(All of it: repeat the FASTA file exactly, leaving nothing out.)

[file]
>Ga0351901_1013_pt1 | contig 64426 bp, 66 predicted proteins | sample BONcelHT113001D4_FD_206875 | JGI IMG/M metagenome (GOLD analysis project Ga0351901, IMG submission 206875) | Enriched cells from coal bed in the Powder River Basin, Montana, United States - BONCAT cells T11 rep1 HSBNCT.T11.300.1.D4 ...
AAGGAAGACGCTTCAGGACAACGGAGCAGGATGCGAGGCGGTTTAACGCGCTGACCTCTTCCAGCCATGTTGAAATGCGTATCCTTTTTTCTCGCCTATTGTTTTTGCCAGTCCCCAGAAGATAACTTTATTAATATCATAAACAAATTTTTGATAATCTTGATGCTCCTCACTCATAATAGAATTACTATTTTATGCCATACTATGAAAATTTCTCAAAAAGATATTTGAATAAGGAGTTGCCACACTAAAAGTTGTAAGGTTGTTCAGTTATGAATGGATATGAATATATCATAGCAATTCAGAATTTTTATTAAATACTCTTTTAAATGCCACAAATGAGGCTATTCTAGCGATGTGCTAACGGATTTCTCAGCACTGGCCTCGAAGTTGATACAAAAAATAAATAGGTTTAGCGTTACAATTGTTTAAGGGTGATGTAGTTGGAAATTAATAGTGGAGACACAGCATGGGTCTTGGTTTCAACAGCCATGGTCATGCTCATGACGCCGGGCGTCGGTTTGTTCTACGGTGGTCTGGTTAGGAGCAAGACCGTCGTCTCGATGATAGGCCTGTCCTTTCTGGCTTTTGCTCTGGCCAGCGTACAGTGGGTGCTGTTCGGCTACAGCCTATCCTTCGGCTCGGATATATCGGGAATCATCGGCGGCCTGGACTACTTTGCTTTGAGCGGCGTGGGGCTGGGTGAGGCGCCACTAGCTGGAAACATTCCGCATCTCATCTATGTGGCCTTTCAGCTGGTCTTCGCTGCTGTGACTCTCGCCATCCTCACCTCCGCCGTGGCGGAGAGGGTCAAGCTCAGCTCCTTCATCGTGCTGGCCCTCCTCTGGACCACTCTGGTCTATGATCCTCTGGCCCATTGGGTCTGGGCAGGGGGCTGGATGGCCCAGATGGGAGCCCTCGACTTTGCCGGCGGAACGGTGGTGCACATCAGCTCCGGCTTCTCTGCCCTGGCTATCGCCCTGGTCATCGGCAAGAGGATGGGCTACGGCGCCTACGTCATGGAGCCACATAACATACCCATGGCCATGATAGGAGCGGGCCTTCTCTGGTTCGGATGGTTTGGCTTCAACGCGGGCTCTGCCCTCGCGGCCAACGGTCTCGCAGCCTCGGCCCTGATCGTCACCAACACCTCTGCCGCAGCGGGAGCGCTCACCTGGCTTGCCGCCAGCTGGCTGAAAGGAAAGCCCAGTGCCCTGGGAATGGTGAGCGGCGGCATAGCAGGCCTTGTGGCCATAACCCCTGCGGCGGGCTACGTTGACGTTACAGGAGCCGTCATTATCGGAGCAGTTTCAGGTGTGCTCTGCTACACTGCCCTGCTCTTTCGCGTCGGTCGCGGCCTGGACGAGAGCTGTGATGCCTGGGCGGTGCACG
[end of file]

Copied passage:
>Ga0351901_1013_pt1 | contig 64426 bp, 66 predicted proteins | sample BONcelHT113001D4_FD_206875 | JGI IMG/M metagenome (GOLD analysis project Ga0351901, IMG submission 206875) | Enriched cells from coal bed in the Powder River Basin, Montana, United States - BONCAT cells T11 rep1 HSBNCT.T11.300.1.D4 ...
AAGGAAGACGCTTCAGGACAACGGAGCAGGATGCGAGGCGGTTTAACGCGCTGACCTCTTCCAGCCATGTTGAAATGCGTATCCTTTTTTCTCGCCTATTGTTTTTGCCAGTCCCCAGAAGATAACTTTATTAATATCATAAACAAATTTTTGATAATCTTGATGCTCCTCACTCATAATAGAATTACTATTTTATGCCATACTATGAAAATTTCTCAAAAAGATATTTGAATAAGGAGTTGCCACACTAAAAGTTGTAAGGTTGTTCAGTTATGAATGGATATGAATATATCATAGCAATTCAGAATTTTTATTAAATACTCTTTTAAATGCCACAAATGAGGCTATTCTAGCGATGTGCTAACGGATTTCTCAGCACTGGCCTCGAAGTTGATACAAAAAATAAATAGGTTTAGCGTTACAATTGTTTAAGGGTGATGTAGTTGGAAATTAATAGTGGAGACACAGCATGGGTCTTGGTTTCAACAGCCATGGTCATGCTCATGACGCCGGGCGTCGGTTTGTTCTACGGTGGTCTGGTTAGGAGCAAGACCGTCGTCTCGATGATAGGCCTGTCCTTTCTGGCTTTTGCTCTGGCCAGCGTACAGTGGGTGCTGTTCGGCTACAGCCTATCCTTCGGCTCGGATATATCGGGAATCATCGGCGGCCTGGACTACTTTGCTTTGAGCGGCGTGGGGCTGGGTGAGGCGCCACTAGCTGGAAACATTCCGCATCTCATCTATGTGGCCTTTCAGCTGGTCTTCGCTGCTGTGACTCTCGCCATCCTCACCTCCGCCGTGGCGGAGAGGGTCAAGCTCAGCTCCTTCATCGTGCTGGCCCTCCTCTGGACCACTCTGGTCTATGATCCTCTGGCCCATTGGGTCTGGGCAGGGGGCTGGATGGCCCAGATGGGAGCCCTCGACTTTGCCGGCGGAACGGTGGTGCACATCAGCTCCGGCTTCTCTGCCCTGGCTATCGCCCTGGTCATCGGCAAGAGGATGGGCTACGGCGCCTACGTCATGGAGCCACATAACATACCCATGGCCATGATAGGAGCGGGCCTTCTCTGGTTCGGATGGTTTGGCTTCAACGCGGGCTCTGCCCTCGCGGCCAACGGTCTCGCAGCCTCGGCCCTGATCGTCACCAACACCTCTGCCGCAGCGGGAGCGCTCACCTGGCTTGCCGCCAGCTGGCTGAAAGGAAAGCCCAGTGCCCTGGGAATGGTGAGCGGCGGCATAGCAGGCCTTGTGGCCATAACCCCTGCGGCGGGCTACGTTGACGTTACAGGAGCCGTCATTATCGGAGCAGTTTCAGGTGTGCTCTGCTACACTGCCCTGCTCTTTCGCGTCGGTCGCGGCCTGGACGAGAGCTGTGATGCCTGGGCGGTGCACG